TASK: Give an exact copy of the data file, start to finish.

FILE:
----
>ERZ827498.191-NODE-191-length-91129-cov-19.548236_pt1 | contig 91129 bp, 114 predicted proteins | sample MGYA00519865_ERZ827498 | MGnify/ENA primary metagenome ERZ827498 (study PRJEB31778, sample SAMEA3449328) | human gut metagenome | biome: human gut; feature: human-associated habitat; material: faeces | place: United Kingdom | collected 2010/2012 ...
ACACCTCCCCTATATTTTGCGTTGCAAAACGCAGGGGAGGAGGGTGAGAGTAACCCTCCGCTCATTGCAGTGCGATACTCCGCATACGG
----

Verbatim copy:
>ERZ827498.191-NODE-191-length-91129-cov-19.548236_pt1 | contig 91129 bp, 114 predicted proteins | sample MGYA00519865_ERZ827498 | MGnify/ENA primary metagenome ERZ827498 (study PRJEB31778, sample SAMEA3449328) | human gut metagenome | biome: human gut; feature: human-associated habitat; material: faeces | place: United Kingdom | collected 2010/2012 ...
ACACCTCCCCTATATTTTGCGTTGCAAAACGCAGGGGAGGAGGGTGAGAGTAACCCTCCGCTCATTGCAGTGCGATACTCCGCATACGG